The game was built by Ubisoft Montreal, with collaboration from teams at Ubisoft Bucharest, Ubisoft Paris, Ubisoft Quebec, and Reflections, Ubisoft’s U.K. studio. They built a setting that is a mixture of the open world of Grand Theft Auto and the gadget-driven stealthiness of Tom Clancy’s Splinter Cell games. The team took the job of creating a believable world very seriously, creating a virtual replica of Chicago and its citizens that captures the sense of place and the mannerisms of its people. Last year, they even hired cyber security experts at Kaspersky Lab as consultants.
“When I first learned about the idea of the game, I was amazed,” said Vitaly Kamluk, the chief malware expert at Kaspersky and the Ubisoft consultant, in an interview with GamesBeat. “Ubisoft made a good bet on the future as far as how cities will look like in five or 10 years. The game gives you a good opportunity to see what might happen if control goes into the wrong hands. You can take this control for yourself and play with it and see people experiencing difficulties. Your actions can hurt or kill someone. You can bring a lot of chaos to the city if you wish, or your enemies can. We hope that this game will be a good chance for people to think about the security of future city operating systems.”
Morin said the team tried very hard to stamp out bugs, particularly after the game was delayed about seven months, so that players would never break out of the illusion that they were living inside an immersive game world. All along, from the very beginning of the idea, the plan was to create a game where you could “control an entire city with a button,” Morin said.
Ubisoft’s designers tried to make the city come alive, and one of the ways they do that is to insert your human friends as characters inside your single-player experience. Those friends can walk around in disguise, looking like any other artificial intelligence NPC on the streets of Chicago. When they get near, they can challenge you and ignite a frenzied multiplayer session.
In one of their most innovative gameplay ideas, the Watch Dog designers enable your friend to follow you without you knowing it. When they get close enough, they can activate a hacker attack on your smartphone. It will take them about a minute to break into your device. Once that happens, an alert notifies you that someone is stealing your data. Then you have about a minute to figure out who that person is and kill them before they finish.
The tough part for the invading hacker is that he has to stay in range in order to complete the download. So the player being attacked has to run around frantically, looking at all of the NPCs to see who really looks human. You can start killing NPCs, but that’s sure to bring down the cops on top of you. So what you have to look for is anybody who is running around or walking erratically.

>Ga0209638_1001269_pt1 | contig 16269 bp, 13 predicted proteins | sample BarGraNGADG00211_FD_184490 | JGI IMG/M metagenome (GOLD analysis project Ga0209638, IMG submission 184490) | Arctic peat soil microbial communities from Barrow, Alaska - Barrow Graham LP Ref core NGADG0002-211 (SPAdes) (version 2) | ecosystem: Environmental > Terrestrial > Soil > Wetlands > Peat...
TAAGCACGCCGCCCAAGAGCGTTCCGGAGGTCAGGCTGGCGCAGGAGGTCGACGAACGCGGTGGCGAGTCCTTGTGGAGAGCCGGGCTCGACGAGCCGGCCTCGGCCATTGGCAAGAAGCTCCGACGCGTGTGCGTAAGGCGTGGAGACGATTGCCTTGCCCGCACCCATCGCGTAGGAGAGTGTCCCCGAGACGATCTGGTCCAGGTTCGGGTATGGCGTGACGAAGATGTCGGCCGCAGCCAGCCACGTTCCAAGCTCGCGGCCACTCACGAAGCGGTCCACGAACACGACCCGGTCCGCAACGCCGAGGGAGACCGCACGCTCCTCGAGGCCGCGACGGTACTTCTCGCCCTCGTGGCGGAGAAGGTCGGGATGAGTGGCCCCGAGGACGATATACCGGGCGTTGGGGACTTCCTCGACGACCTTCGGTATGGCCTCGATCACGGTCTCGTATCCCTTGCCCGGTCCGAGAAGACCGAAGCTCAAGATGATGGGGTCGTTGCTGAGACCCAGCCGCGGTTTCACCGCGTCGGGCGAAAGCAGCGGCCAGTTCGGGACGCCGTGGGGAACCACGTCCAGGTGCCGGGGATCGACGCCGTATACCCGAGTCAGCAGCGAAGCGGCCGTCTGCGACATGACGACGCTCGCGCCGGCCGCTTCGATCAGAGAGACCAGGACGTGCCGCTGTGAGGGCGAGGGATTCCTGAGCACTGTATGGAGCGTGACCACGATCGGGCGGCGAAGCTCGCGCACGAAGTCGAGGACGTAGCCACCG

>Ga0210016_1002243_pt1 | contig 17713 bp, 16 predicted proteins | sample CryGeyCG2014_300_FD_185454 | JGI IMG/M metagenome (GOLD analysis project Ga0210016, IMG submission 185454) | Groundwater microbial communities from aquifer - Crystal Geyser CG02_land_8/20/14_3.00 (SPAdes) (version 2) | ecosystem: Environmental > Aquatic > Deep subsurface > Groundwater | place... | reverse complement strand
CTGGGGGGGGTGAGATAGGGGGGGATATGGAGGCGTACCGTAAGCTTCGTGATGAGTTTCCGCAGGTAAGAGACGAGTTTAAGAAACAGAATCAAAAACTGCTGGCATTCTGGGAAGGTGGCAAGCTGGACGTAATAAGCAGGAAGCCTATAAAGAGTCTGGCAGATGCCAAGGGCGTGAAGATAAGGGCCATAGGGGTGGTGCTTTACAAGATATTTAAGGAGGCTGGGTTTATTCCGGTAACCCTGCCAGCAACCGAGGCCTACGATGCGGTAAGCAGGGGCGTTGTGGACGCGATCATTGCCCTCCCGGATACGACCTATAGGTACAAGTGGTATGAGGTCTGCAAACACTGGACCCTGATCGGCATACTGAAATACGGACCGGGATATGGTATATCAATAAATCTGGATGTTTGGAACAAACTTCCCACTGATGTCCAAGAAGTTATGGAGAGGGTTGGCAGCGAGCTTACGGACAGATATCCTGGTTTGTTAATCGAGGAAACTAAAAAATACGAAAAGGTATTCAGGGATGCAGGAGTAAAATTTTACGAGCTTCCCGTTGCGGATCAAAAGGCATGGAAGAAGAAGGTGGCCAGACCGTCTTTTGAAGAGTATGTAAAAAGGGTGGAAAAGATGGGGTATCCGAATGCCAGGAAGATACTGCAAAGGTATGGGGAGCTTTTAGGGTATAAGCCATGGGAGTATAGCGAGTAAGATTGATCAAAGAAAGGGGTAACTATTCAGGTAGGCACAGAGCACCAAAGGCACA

In another twist on multiplayer, Ubisoft added a two-player battle played with an iPad app. One player with the iPad can monitor a city grid and send police cars, helicopters, and SWAT teams after a suspect. And the player in the video game can take evasive actions.
Ubisoft is working all the angles to boost sales. Players can buy a $20 Watch Dogs Season Pass, which gives them access to a unique single-player story featuring T-Bone, the brilliant but eccentric hacker; a new Digital Trip game mode, Conspiracy!; an exclusive Untouchables Pack; plus new missions, weapons, and outfits. PS4 players will get four bonus missions adding up to an extra hour of gameplay.
Whether Watch Dogs succeeds or not, it has some important lessons.
Shortt said, “It hopefully gets the player to come away thinking, ‘Wow, I have all this power to hack into people’s lives.’ That’s exciting. It’s great to be able to peer into someone’s life and see what goes on behind the curtain. It’s human nature. But it also raises the question of what right we have to that information. By putting you in the hands of Aiden Pearce and giving you all this power, it’s a way to get the player thinking, ‘Wow. We’re moving to a world where privacy isn’t really a thing anymore. Everything is online. Everything is hackable. We’re moving fast. Maybe it’s worth slowing down and seeing what we think about this.'”
As for the ending, we won’t spoil it. In fact, I don’t know it yet. But Shortt has this to say: “Pearce goes through an evolution, absolutely. He starts very single-minded, very much out for himself. Even this idea of protecting his family and obsessing over his family’s safety, it really comes from a selfish place. He made a mistake in the past, and he’s determined to fix that. He just cloaks it in this idea of, “I want to protect my family.”
Shortt added, “So he goes through an evolution from there over the course of the game. His eyes are opened to the amount of power and access he has. He realizes that his personal goals should be overshadowed by something bigger. He realizes that something more is going on. I hope that players — we don’t want players to come away thinking, ‘OK, that’s the answer to it all.’ What I would love is if players finish the game — they see Pearce’s evolution from this pretty selfish guy to a guy who’s opened up a bit more. I hope they come away looking at their own lives and privacy and security and access to information, and they now have something to bring to the table when we talk about those issues, things like the NSA or Edward Snowden. It’s all part of our discussions nowadays. It would be great if we could be part of that dialogue.”